From the background music, this is clearly intended to be a promotional video
in support of industrial wind energy developments.
When you imagine this being done to Kansas wetlands, native prairies,
migratory flyways, and our woodlands, it's . . . . . unimaginable
There’s growing evidence that industrial wind projects have a negative impact on local wildlife and its crucial habitat, like native prairie, wetlands, and woodlands. The Kansas Department of Wildlife, Parks, and Tourism has guidelines for siting wind turbines to protect these habitats, but they’re very often ignored by developers.
The wind energy industry strongly denies that industrial wind energy developments have, or will have, negative effects on nearby property values. They routinely cite outdated, or questionable studies. Several unbiased studies, and realtor‘s experiences, are now showing that this simply isn’t true.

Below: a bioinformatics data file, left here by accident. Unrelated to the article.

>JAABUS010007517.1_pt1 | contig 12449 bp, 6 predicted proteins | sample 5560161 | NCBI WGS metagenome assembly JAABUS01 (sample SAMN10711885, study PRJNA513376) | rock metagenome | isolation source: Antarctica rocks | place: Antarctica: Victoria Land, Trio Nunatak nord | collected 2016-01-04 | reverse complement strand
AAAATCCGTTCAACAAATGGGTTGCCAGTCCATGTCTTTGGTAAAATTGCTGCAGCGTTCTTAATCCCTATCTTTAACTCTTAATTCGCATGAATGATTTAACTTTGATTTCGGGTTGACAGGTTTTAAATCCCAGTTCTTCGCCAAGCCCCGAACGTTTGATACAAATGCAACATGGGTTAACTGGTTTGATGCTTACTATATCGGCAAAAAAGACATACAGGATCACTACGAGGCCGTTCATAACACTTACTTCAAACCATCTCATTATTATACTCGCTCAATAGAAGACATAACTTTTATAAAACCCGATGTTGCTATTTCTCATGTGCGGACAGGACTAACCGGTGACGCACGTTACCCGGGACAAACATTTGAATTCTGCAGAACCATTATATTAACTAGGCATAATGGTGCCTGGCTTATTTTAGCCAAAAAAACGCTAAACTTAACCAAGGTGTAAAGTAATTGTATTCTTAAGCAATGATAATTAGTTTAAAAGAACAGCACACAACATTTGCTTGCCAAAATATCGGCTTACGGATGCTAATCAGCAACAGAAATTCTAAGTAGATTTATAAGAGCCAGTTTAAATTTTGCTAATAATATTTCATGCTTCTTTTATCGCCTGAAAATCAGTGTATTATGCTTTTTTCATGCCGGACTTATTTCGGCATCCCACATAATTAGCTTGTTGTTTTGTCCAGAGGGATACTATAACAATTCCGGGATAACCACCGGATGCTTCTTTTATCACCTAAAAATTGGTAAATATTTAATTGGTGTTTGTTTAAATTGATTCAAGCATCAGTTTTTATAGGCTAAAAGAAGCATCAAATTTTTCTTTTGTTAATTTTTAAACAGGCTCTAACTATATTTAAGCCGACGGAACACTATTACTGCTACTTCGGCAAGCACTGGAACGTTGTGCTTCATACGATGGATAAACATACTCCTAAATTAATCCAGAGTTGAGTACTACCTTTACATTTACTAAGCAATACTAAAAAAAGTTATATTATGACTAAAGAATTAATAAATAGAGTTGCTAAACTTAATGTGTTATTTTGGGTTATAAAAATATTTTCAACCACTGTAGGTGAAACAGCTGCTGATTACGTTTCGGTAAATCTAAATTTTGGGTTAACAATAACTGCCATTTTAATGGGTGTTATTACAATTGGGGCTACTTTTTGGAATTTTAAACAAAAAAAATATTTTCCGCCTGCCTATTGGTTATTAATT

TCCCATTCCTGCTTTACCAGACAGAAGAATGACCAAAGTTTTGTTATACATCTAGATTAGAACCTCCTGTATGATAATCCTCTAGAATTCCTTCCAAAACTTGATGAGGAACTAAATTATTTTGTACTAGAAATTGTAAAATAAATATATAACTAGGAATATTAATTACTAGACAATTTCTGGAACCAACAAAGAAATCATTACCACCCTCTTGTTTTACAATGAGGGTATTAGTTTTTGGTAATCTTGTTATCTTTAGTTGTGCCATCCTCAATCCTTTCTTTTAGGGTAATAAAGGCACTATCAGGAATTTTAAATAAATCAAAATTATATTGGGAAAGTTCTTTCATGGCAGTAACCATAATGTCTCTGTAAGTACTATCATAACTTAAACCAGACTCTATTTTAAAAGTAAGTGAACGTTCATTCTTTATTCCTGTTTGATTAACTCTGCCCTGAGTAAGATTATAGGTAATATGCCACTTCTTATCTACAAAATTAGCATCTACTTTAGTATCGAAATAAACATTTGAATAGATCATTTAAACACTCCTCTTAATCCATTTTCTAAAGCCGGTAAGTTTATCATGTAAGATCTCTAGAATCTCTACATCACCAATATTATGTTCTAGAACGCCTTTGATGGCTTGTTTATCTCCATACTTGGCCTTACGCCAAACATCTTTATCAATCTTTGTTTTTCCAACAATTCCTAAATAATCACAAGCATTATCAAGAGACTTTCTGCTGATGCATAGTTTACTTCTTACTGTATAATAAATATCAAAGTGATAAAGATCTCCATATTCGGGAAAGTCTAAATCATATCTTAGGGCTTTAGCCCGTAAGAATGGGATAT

There is more and more emerging data showing a direct correlation between industrial wind developments and human health issues like migraine headaches, cardiac complications, seizures, etc. A key concern currently being studied, is the effect that infrasound, produced by big turbines, has on organs and body tissue.
Complaints about living near industrial wind turbines are often dismissed as annoyances, but not life threatening. Nuisances, like shadow flicker and
audible sound, still have an impact
on our well-being and quality of life.
Many are shocked to learn there are no federal or state safety standards for how far wind turbines should be placed (sited) from non-participating property owners, migratory flyways, public roadways, public and private wildlife preserves, and cities.
Unfortunately, property owners who've signed leases with developers often become aware of restrictions the lease attaches to their land, and the use of it, after it’s too late to protect their property rights and interests.